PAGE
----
Troubleshooting Auto-Formatting Issues In WordPress

Got a bunch of white lines in your post that you are sure you didn’t put there yourself? Is your content getting wrapped in paragraphs in all the wrong places? Are shortcodes messing up your text or coming all out of whack?

Welcome to auto-formatting hell. Let’s troubleshoot this.

WordPress allows your content to have filters applied to it. In fact, it has some default filters that are automatically applied. The most notorious of these is the wpautop filter. It’s a function that semi-intelligently cleans up your content by wrapping text in paragraphs and placing linebreaks and such. The concept is great because it means that the end-user doesn’t have to worry about applying the right HTML.

Content filters are also heavily used by plugins to modify the rendering of content. You can do all kinds of neat stuff with content filters, like appending or prepending snippets of text to your content, modifying words or stripping links.

The downside is that content filters can also get in the way, especially when you have content that the content filters don’t deal with properly. These issues are really common when you are working with shortcodes, or certain HTML code (for example, HTML5 brought several new elements that aren’t taken into account by most filter functions).

When you bump into issues with unwanted paragraph wrapping or unexpected amounts of line breaks, it is most likely the wpautop filter that is doing the evil work. For those that are technical at heart, checking out the source code to see what wpautop is actually doing is really helpful. For most people, they will look on the googles to find a solution to their formatting ailments. You will likely find advice to disable this filter. You can do that by placing this code in your plugin file or functions.php file of your theme:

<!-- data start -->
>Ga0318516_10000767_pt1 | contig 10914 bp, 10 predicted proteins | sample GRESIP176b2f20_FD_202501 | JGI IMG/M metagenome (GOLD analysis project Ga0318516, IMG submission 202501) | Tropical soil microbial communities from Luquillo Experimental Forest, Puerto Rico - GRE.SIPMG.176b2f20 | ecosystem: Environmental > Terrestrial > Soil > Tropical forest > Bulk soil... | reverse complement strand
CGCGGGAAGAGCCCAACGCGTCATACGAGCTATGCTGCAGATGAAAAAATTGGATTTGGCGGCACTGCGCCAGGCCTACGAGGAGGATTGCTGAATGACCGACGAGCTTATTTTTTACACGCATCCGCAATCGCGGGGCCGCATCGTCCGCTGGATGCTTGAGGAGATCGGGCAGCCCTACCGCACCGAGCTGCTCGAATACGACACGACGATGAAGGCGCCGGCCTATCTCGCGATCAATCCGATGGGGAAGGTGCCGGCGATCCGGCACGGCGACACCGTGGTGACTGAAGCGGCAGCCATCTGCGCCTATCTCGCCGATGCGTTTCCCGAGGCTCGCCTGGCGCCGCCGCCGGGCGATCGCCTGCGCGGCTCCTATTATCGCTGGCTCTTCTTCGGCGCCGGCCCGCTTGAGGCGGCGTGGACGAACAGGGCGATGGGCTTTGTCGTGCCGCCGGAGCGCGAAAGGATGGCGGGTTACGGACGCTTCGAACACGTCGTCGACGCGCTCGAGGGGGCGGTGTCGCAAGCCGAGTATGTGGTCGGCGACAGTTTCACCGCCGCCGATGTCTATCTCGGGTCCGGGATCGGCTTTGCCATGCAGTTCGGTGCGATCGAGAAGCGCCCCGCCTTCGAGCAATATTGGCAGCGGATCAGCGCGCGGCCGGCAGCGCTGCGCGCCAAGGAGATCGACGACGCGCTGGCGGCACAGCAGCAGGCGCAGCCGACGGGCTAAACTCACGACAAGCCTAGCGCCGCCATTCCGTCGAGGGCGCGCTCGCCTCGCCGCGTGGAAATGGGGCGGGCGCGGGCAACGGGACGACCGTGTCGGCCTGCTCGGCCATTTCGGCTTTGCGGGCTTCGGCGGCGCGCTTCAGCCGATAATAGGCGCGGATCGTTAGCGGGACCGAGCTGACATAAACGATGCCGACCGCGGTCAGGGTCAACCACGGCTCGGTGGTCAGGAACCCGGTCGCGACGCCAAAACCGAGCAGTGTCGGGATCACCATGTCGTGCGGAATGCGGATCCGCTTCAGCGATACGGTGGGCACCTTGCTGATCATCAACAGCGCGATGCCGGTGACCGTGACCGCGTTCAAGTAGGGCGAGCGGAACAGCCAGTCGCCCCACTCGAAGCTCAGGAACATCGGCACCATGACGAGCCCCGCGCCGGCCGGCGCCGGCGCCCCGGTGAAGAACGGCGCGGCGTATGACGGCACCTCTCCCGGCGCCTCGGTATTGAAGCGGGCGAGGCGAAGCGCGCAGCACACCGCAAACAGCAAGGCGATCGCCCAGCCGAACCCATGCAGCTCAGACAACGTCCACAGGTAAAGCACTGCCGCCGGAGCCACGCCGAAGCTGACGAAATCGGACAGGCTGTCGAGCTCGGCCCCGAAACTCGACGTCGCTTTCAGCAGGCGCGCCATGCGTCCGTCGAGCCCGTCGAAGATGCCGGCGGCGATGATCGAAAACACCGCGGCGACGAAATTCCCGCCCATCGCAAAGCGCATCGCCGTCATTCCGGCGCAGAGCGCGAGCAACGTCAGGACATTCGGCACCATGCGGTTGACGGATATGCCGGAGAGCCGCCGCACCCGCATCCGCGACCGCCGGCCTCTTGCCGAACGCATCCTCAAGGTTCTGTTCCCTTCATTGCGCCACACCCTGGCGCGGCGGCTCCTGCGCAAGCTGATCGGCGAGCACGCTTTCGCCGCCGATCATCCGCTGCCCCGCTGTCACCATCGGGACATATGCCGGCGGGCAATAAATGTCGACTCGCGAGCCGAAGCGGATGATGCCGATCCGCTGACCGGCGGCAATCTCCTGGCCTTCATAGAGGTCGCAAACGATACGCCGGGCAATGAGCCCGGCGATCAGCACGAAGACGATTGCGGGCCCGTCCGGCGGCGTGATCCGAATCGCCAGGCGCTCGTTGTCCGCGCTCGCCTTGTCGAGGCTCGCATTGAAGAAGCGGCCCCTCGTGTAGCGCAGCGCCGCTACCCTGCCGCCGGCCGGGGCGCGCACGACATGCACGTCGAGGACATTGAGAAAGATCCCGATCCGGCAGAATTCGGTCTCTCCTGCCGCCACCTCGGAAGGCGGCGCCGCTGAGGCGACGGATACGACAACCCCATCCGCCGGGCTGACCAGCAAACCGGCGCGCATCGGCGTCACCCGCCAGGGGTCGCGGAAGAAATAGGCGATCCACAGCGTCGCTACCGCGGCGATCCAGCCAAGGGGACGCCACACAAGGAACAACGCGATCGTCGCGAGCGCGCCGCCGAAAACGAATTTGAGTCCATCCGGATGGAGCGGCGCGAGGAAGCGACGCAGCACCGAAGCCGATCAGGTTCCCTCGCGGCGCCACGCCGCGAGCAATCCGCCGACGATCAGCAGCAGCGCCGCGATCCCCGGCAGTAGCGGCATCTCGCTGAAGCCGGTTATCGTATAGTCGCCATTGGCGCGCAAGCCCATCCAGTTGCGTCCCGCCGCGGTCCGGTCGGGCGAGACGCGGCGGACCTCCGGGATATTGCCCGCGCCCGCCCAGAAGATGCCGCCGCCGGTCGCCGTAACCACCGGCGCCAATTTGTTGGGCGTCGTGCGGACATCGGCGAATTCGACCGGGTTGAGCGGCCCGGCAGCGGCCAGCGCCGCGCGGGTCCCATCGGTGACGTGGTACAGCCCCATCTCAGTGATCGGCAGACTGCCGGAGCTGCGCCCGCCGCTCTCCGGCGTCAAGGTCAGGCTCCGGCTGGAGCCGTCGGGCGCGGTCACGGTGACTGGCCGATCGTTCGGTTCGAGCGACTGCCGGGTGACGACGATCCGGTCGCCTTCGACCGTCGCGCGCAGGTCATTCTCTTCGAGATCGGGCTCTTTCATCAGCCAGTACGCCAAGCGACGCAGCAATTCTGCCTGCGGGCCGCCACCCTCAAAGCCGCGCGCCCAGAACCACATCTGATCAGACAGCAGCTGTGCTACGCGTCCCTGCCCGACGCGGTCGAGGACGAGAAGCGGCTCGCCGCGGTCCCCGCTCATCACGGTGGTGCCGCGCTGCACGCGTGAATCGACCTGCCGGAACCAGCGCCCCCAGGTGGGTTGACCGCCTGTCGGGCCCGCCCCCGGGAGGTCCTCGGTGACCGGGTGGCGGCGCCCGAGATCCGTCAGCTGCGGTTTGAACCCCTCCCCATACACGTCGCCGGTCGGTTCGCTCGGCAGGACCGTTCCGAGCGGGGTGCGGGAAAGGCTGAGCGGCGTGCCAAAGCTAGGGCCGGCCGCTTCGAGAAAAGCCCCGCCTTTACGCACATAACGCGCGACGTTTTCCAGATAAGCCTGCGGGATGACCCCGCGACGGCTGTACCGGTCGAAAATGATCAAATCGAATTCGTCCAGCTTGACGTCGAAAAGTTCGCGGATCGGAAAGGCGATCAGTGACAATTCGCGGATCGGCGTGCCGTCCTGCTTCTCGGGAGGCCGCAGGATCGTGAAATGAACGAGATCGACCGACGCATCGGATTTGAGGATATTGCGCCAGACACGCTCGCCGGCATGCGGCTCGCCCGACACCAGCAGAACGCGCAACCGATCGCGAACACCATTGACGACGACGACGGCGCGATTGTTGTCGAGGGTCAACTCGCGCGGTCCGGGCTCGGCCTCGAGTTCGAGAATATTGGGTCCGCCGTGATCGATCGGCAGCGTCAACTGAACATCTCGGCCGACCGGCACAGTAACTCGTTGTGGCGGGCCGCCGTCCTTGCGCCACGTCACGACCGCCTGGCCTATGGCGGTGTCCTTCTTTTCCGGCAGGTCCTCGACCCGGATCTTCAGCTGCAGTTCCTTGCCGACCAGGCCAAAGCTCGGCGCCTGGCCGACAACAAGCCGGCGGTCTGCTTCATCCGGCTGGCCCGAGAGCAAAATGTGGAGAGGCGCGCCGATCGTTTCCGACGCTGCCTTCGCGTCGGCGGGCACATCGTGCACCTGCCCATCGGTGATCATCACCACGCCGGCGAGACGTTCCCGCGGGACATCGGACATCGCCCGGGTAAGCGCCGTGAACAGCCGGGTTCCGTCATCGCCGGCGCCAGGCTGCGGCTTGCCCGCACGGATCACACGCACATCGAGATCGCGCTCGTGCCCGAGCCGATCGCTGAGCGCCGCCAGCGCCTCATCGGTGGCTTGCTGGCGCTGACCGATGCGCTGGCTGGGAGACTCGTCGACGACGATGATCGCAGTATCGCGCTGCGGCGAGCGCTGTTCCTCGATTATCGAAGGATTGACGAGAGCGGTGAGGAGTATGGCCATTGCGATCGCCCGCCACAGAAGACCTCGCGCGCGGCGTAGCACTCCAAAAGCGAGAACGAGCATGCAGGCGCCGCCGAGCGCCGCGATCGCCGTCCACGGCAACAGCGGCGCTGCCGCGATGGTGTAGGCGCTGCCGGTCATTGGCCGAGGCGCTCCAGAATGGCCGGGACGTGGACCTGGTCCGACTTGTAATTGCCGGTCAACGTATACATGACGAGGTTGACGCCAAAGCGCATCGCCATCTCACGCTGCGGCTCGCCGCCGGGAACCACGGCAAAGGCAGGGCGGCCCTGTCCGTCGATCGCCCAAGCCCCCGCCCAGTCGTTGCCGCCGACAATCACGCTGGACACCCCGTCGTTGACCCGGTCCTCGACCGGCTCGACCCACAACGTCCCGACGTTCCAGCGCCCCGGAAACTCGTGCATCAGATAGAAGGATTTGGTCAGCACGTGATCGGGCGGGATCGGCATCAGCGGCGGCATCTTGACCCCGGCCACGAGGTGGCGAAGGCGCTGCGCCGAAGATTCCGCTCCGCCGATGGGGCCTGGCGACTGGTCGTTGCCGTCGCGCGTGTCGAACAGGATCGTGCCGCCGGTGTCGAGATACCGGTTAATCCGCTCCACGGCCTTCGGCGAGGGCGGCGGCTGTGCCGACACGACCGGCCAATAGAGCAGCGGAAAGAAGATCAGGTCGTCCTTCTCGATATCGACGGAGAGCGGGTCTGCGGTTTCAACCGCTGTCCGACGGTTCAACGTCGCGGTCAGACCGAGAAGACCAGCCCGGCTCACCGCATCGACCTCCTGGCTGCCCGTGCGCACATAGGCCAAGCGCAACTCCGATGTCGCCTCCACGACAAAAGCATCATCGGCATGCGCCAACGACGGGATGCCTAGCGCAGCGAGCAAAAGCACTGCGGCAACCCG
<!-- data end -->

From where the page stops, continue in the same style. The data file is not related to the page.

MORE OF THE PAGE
remove_filter( "the_content", "wpautop" );

This line removes the default filter that is applied to the content. Since the wpautop filter is applied in other types of content as well, you would have to apply ‘remove_filter’ to those other contexts as well. To remove the filter from the excerpt output for example, you can copy the above line and replace ‘the_content’ with ‘the_excerpt’.

If you don’t like to code, there are a bunch of plugins that do this as well. But there a problems with this approach. The first problem is that we typically don’t want to have the filter removed site wide. Many users quickly find out that the rest the content on the site now looks condensed and ugly. Argh!

One solution some people use is to apply their own modified filter that does much of what wpautop accomplishes but also takes care of the undesirable behaviour. If all you want is to prevent linebreaks from being added you could call wpautop with an additional parameter that prevents this.

remove_filter( "the_content", "wpautop" );
add_filter( "the_content", "your_custom_wpautop", 10 );
function your_custom_wpautop ( $content ){
	$content = wpautop( $content, false ); // false parameter disables br insertion
	return $content;

If you’re dealing with shortcode issues specifically, you could try reordering the timing of the filter so that your shortcode content is processed before the wpautop filter is applied.